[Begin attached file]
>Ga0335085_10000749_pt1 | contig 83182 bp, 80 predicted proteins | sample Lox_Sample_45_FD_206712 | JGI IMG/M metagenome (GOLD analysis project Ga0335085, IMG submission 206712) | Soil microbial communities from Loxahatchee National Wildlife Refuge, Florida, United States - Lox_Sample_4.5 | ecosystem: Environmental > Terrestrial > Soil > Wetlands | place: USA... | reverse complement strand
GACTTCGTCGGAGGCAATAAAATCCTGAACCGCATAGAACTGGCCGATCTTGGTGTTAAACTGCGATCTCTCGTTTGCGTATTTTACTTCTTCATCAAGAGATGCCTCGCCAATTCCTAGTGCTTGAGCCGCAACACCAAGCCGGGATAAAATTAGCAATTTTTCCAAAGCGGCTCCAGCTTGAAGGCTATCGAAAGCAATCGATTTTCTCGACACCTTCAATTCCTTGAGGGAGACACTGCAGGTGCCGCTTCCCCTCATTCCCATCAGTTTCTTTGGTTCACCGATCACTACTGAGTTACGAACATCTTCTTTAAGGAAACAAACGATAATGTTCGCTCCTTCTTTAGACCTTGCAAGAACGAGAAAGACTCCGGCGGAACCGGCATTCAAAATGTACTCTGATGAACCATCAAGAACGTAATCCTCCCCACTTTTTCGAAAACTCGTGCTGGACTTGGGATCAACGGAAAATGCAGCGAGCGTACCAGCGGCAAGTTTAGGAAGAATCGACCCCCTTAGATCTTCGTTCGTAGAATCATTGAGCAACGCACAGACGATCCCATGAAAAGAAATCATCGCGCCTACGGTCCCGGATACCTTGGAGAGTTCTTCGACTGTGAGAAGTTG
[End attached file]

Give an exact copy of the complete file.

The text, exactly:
>Ga0335085_10000749_pt1 | contig 83182 bp, 80 predicted proteins | sample Lox_Sample_45_FD_206712 | JGI IMG/M metagenome (GOLD analysis project Ga0335085, IMG submission 206712) | Soil microbial communities from Loxahatchee National Wildlife Refuge, Florida, United States - Lox_Sample_4.5 | ecosystem: Environmental > Terrestrial > Soil > Wetlands | place: USA... | reverse complement strand
GACTTCGTCGGAGGCAATAAAATCCTGAACCGCATAGAACTGGCCGATCTTGGTGTTAAACTGCGATCTCTCGTTTGCGTATTTTACTTCTTCATCAAGAGATGCCTCGCCAATTCCTAGTGCTTGAGCCGCAACACCAAGCCGGGATAAAATTAGCAATTTTTCCAAAGCGGCTCCAGCTTGAAGGCTATCGAAAGCAATCGATTTTCTCGACACCTTCAATTCCTTGAGGGAGACACTGCAGGTGCCGCTTCCCCTCATTCCCATCAGTTTCTTTGGTTCACCGATCACTACTGAGTTACGAACATCTTCTTTAAGGAAACAAACGATAATGTTCGCTCCTTCTTTAGACCTTGCAAGAACGAGAAAGACTCCGGCGGAACCGGCATTCAAAATGTACTCTGATGAACCATCAAGAACGTAATCCTCCCCACTTTTTCGAAAACTCGTGCTGGACTTGGGATCAACGGAAAATGCAGCGAGCGTACCAGCGGCAAGTTTAGGAAGAATCGACCCCCTTAGATCTTCGTTCGTAGAATCATTGAGCAACGCACAGACGATCCCATGAAAAGAAATCATCGCGCCTACGGTCCCGGATACCTTGGAGAGTTCTTCGACTGTGAGAAGTTG